Rita Sahu is the Acting Program Director for the Mental Wellness Initiative (an Initiative within MITili). The Initiative’s goal is to collaborate across research projects that impact or are impacted by learning. Rita was motivated to pitch this project due to two primary factors - her proximity to an academic environment as an alum and staffer, and her observations of mental health impacts (resulting from loneliness) as the founder of a startup. The consequences of failing to accurately diagnose children and adolescents with mental illness can result in years of untreated symptoms, prolonged distress, dysfunction in school, a disruption of the typical developmental trajectory, and an increased risk of completed suicide.
Her work with MITili centers on making education more effective for all learners, and especially those students struggling with mental wellness.
When did you first become interested in mindfulness and mental well-being?
I have increasingly become aware of the prevalence and effects of mental illness on learning over the last seven years. I am also convinced that this requires the attention of all stakeholders, given the magnitude and intensity of what is fast becoming a crisis if not already.
Tell us a bit about the Mental Wellness Initiative and your role at MIT?
The Mental Wellness Initiative is an initiative within MITili, which is a part of MIT Open Learning. The initiative was formally launched via a public discussion during January, 2021 and supports the mission of MIT Open Learning which is “to transform teaching and learning at MIT and around the globe through the innovative use of digital technologies”. Since mental wellness provides a solid foundation and is at the core of a learner’s ability to learn, the initiative is an important step in the right direction.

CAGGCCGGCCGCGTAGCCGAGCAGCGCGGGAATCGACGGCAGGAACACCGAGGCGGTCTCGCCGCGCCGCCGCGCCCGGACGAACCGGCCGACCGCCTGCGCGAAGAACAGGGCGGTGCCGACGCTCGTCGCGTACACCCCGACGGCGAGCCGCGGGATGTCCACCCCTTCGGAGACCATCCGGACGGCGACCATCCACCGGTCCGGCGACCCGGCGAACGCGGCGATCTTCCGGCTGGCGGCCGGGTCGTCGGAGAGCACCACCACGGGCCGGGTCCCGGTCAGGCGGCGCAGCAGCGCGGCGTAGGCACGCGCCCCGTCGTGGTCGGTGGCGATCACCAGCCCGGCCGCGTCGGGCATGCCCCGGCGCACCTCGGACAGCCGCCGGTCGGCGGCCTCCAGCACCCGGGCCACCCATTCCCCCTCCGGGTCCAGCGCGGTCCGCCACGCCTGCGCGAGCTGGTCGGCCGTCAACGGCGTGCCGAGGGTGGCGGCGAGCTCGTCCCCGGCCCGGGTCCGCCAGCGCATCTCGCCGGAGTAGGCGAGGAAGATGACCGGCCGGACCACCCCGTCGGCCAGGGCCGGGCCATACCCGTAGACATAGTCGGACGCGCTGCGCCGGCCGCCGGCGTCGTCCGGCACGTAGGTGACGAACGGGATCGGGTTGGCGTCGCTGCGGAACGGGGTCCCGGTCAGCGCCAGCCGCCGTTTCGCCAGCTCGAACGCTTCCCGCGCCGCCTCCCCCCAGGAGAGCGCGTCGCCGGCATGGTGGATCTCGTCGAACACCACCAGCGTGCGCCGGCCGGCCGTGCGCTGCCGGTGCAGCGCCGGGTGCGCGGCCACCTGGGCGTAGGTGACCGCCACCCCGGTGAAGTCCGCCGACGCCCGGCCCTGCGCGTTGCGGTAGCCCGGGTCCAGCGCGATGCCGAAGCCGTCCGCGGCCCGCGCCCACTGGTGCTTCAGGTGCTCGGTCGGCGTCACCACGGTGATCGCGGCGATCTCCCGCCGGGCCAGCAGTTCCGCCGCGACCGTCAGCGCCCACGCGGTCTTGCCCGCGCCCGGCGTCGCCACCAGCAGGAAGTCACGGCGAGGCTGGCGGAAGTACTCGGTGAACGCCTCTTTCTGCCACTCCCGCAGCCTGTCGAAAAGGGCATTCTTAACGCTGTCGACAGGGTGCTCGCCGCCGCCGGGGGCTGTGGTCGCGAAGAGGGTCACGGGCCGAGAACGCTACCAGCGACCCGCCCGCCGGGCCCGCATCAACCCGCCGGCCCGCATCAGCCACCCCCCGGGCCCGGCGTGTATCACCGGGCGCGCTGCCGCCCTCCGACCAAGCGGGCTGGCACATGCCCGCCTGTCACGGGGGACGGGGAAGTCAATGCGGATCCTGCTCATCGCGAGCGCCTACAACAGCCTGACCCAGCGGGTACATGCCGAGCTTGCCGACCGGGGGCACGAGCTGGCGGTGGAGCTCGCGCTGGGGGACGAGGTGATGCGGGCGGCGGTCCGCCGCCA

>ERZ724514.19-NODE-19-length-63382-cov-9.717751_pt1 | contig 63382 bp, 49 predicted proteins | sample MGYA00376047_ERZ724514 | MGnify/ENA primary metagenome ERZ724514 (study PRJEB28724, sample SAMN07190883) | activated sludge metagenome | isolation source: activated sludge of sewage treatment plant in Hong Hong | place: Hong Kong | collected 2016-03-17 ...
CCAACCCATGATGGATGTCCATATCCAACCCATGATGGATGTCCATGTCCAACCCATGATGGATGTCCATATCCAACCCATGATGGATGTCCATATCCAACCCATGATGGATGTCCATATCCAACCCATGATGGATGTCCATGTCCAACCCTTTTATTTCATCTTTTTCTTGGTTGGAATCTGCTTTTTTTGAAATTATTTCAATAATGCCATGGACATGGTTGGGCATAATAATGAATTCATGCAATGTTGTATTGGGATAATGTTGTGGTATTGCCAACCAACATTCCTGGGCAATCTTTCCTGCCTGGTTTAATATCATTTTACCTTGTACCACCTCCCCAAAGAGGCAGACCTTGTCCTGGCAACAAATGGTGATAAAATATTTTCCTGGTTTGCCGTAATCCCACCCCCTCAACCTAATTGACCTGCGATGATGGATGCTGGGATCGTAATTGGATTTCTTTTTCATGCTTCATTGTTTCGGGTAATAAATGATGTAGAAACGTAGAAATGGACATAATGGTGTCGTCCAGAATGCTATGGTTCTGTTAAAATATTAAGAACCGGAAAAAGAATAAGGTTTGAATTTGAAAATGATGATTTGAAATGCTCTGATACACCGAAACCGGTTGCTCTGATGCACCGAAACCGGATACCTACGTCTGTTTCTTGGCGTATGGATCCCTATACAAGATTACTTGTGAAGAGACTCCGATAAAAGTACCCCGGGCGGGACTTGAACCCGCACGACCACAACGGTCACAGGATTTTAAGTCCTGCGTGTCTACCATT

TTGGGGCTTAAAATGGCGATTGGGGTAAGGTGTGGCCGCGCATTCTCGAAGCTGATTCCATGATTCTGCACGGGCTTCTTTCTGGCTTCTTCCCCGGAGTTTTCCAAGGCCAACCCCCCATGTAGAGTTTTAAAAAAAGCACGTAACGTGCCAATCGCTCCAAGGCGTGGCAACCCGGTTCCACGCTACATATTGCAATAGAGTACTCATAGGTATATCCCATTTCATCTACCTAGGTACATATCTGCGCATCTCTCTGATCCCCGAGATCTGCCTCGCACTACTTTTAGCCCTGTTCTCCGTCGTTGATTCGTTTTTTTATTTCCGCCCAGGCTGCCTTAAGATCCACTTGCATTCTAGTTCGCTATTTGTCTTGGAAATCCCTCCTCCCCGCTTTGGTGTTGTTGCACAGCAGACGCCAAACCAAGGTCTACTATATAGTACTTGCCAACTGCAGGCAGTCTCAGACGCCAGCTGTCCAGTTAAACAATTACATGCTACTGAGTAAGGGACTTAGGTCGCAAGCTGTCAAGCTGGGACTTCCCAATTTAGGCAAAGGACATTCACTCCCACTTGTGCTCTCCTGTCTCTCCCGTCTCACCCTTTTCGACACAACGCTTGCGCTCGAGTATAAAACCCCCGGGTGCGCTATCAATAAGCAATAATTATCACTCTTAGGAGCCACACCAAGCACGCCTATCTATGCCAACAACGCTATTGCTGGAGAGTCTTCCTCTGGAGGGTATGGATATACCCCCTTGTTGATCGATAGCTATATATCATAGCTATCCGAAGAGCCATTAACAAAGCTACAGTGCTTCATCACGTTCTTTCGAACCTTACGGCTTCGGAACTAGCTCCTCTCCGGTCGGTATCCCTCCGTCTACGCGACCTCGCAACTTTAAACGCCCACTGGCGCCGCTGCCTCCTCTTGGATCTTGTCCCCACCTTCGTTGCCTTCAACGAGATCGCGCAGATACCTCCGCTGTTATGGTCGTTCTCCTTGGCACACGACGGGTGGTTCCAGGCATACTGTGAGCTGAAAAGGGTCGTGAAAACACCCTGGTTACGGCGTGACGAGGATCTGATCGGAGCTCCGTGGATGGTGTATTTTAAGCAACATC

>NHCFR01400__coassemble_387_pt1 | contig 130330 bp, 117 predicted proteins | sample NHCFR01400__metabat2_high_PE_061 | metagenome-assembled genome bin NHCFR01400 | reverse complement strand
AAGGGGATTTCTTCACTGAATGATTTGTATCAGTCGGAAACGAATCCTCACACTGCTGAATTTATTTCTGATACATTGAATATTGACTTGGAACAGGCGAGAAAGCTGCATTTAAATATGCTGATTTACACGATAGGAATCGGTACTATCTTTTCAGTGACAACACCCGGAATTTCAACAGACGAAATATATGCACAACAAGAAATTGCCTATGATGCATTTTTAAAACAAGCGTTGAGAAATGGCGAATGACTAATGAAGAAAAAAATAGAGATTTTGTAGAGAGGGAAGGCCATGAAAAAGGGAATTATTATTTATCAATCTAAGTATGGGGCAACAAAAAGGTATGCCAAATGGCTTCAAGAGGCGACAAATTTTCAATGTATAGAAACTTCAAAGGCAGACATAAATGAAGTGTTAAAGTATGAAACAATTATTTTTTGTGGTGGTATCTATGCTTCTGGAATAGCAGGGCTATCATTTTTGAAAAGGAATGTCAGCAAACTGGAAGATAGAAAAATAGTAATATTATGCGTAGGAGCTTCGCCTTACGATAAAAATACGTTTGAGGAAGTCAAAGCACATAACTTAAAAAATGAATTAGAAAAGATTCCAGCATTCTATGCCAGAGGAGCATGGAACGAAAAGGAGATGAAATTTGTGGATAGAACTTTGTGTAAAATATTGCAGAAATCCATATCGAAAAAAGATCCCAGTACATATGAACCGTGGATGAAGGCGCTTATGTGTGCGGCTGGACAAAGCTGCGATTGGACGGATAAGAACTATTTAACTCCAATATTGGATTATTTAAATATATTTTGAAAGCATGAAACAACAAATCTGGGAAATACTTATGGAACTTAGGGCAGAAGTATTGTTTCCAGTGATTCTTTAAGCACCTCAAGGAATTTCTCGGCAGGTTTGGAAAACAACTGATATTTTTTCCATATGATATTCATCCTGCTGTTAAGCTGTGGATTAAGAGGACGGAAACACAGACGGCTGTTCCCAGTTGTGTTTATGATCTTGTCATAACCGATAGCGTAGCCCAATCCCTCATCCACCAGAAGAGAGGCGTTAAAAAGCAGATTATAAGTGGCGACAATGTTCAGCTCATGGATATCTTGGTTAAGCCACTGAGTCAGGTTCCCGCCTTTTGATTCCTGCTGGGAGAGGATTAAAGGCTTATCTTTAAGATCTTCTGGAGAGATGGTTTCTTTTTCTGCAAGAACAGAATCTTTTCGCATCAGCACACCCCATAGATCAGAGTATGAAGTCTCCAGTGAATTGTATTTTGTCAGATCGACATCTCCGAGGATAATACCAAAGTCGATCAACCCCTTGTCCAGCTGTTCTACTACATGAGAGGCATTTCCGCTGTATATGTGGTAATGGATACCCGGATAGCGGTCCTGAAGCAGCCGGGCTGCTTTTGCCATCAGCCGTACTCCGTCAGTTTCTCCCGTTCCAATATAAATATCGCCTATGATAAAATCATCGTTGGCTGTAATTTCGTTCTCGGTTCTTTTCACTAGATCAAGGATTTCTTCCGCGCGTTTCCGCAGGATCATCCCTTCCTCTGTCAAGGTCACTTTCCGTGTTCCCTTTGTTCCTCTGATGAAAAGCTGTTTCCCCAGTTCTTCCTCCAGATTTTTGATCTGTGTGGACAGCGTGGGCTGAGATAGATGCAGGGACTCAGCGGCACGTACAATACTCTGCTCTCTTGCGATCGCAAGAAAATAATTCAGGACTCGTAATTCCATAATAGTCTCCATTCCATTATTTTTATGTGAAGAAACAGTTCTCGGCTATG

My role is to shape and grow the initiative by applying PI led MIT-style science and engineering to synergistically help diverse populations through targeted interventions, via a “research to practice” model.
What are some tools students might use to help with mindfulness in the classroom?
The “research to practice” model is a way to learn and intervene appropriately. It should incorporate environmental constructs that promote wellness, along with ways to incorporate those into a curriculum structure. While a general model should serve as a guideline, dynamic sub-models with on-going analysis will help impact a larger cross-section of learners.
Are there any signs teachers should look for in students to know that they might be struggling?
Teachers should not just be looking at grades as a gauge of a student’s well-being, but should also be listening, understanding, and mentoring students to cope with non-academic challenges. Students oftentimes struggle to stay motivated and hopeful during college years and for what is to come – teachers can play an important role in bridging that gap between a lack of motivation and finding a purpose.
What is your favorite thing about studying and working at MIT?
I think of MIT as my second home, a home away from home – it has provided opportunities to interact with a wonderful group of individuals, and have enriching experiences. I also consider MIT to be a place where anything is possible and often think “If not here, then where else?”. I firmly believe and know that MIT has the unique ability to make those far reaching and aspirational changes that will help local, national, and global communities thrive in consistently meaningful ways.